Closing the educational gap: NAACP summit puts focus on building economic success

By: OLANMA HAZEL MANG
Oct 08, 2018

Claflin President Dr. Henry N. Tisdale addresses the NAACP Economic Summit. (Panther photo by Olanma Hazel Mang)

 

Federal regulations make it difficult to close the educational gap in the African-American community, Claflin University’s president said at the 2018 NAACP Economic Summit on Sept. 29.

The summit, titled “Linking Generations for Economic Sustainability,” focused on education and entrepreneurship in the African-American community. It was held at Claflin University.

Claflin President Henry N. Tisdale said one of the main issues the black community faces is access to affordable tertiary education.

“HBCUs serve a large percentage of low-income, first-generation students, students who need the Pell grant,” Tisdale said. “One of the things that the federal government can do, I believe, is to give more financial aid support to the students we serve.”

President Donald Trump’s proposed budget for the 2018 fiscal year included a $3.9 billion cut from the Pell Grant and a $9.2 billion cut from the U.S. Department of Education.

According to a 2017 statement by the United Negro College Fund, a philanthropic organization that funds scholarships for black students in America, about 70 percent of students attending HBCUs receive Pell Grants.

Tisdale said the budget, as well as the poor infrastructure issues that historically black colleges and universities have, make competition with predominantly white institutions very tough.

“The federal government can do more to make certain that our campuses are modern, our technology is cutting edge and that we have a climate that can be supportive of academic excellence for all the students who attend our institutions,” Tisdale said.

He also cited a study by the Frederick D. Research Institute, which stated that HBCUs had a $14.8 billion impact in America’s economy.

But despite their significance, HBCUs still struggle with enrollment, equality of education, leadership and financial health, Tisdale said.

“If we’re going to be competitive and survive in the future, we must do things differently,” he said. “We must put in place those building blocks to ensure the future.”

Nathaniel Spells Jr., chairman of the NAACP African-American Economic Summit, said the event intended to highlight the importance of education increasing the chances of successful entrepreneurship.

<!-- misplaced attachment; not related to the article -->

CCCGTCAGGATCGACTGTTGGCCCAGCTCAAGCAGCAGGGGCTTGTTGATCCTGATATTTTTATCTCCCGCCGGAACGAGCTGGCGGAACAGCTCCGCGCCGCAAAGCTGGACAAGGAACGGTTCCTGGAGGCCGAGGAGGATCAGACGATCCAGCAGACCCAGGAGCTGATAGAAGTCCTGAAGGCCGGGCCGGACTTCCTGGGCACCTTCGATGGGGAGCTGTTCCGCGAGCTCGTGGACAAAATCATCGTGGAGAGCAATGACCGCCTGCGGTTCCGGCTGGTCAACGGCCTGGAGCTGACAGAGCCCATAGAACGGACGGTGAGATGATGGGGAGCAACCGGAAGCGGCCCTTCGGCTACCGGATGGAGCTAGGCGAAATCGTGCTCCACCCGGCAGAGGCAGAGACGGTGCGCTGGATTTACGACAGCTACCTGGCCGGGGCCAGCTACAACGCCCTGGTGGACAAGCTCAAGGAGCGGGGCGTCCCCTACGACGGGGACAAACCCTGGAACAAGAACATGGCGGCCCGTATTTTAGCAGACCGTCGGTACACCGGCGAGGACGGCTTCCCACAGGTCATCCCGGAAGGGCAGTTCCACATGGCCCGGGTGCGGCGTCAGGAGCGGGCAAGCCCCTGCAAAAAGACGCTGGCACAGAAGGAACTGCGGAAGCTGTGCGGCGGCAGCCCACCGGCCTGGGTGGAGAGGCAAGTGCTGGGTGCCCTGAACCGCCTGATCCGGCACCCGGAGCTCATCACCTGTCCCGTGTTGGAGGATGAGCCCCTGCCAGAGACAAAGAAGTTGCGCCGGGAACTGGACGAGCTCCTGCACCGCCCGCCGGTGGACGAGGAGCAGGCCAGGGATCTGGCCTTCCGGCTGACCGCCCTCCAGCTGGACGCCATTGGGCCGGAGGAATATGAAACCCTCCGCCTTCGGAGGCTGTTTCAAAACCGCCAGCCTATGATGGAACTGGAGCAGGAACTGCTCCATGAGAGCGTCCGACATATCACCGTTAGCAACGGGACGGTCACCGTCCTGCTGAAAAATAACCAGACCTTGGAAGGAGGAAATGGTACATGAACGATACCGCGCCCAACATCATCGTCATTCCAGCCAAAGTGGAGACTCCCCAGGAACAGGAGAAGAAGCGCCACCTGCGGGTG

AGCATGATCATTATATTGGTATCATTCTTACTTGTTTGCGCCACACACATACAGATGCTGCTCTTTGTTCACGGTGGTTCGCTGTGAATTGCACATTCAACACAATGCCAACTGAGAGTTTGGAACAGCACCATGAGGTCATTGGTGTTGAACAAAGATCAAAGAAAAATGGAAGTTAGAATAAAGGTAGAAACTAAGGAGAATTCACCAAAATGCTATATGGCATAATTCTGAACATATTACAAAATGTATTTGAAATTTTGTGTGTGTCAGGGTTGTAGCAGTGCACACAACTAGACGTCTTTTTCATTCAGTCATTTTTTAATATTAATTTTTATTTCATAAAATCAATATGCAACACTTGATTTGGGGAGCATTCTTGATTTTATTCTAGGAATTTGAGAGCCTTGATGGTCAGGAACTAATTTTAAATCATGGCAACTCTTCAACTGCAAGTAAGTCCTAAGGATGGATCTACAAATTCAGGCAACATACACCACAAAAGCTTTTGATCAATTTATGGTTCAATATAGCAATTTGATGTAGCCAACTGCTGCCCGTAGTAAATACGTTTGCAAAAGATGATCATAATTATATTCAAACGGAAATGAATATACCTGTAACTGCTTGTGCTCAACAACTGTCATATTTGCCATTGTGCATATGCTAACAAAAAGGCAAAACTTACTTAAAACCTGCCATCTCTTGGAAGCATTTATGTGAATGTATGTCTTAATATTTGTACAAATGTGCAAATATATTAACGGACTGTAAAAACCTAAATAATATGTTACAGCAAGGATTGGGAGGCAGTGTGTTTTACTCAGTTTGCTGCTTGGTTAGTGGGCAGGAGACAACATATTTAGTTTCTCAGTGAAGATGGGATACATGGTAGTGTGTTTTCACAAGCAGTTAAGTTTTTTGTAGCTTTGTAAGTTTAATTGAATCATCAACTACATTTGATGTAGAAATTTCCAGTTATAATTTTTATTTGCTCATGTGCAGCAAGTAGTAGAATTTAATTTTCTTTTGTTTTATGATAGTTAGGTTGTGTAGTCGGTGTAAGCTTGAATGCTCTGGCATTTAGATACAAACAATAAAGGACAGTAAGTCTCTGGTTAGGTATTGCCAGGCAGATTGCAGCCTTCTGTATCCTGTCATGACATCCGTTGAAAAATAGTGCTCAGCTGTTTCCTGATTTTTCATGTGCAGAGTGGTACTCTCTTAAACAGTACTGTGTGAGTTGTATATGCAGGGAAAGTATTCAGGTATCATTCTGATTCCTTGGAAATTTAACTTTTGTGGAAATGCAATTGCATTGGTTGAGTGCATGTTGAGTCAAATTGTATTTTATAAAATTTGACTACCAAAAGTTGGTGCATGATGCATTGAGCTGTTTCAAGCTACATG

“We're trying to help them understand what the workforce is, that training is necessary to get the work and then when you get the job, how you can build wealth through financial literacy,” Spells said.

The summit included discussion segments on education, the workforce, financial literacy and entrepreneurship.

Cynthia Davis, director at the South Carolina Department of Commerce, said the landscape of the corporate world is quickly shifting into a digital era.

She was one of the panelists in the workforce segment titled “Current and Future Outlook for the SC Workforce.”

“You’re going to need some technical skills because these robots and kiosks are going to have to be fixed,” Davis said.

Diane Sumpter, president and CEO of DESA Inc., moderated the segment. She said constantly educating oneself is important in the evolving corporate world.

“Everything you’re doing today will need another way of doing it in a very short time,” she said.

In addition to formal education, interpersonal skills are also important, said panelist Darry Franco, the dean of aeronautical studies at Trident Technical College.

“The number one skillset they’re looking for is someone who wants to work, someone who has a good attitude, who wants to get up every day and report to work on time.” Franco said.

Walt Tobin Jr., president of Orangeburg-Calhoun Technical College, said young employees do not retain their jobs because of terrible soft skills.

Tobin, who was also a panelist, added that marijuana use is also a huge factor in low retention rates among young people. “It has some implications for them, I think, physically and emotionally, but also impacts their ability to get and retain a job.”

Panelists from the entrepreneurship segment said defining a target audience and paying attention to their demands are important in order to run a successful business.

“Know your niche,” Spells said. “Learn everything there is to know about it: target audience, what they want and how to appeal to them.”

Spells is also the owner of Construction Dynamics Inc., a construction management firm in Columbia.

Aaron Perry, Claflin University alumnus and CEO of Revolutionary Strength Technologies LLC, said it is critical to understand the legal process of owning a business.

The president of the South Carolina NAACP chapter, Brenda Murphy, said she hoped the summit made people aware of how they can affect the community’s economy.

The NAACP wants to teach its young black members leadership and communicative skills so they can interact with government officials, Murphy said.

“They should be able to learn how to negotiate for change,” she said. “They are our future leaders.”

The panel for the workforce segment at the 2018 NAACP African-American Economic Summit is, on stage, from left, Barry Franco, dean of aeronautical studies at Trident Technical College; Robert Crenshaw, area director and apprenticeship consultant for the S.C. technical college system; Cynthia Davis, program director at the S.C. Department of Commerce; Bryan Hemby, business solutions director at Midlands Technical College, and Walt Tobin Jr., president of Orangeburg-Calhoun Technical College. Moderator Diane Sumpter is at the podium. (Panther photo by Olanma Hazel Mang)

 

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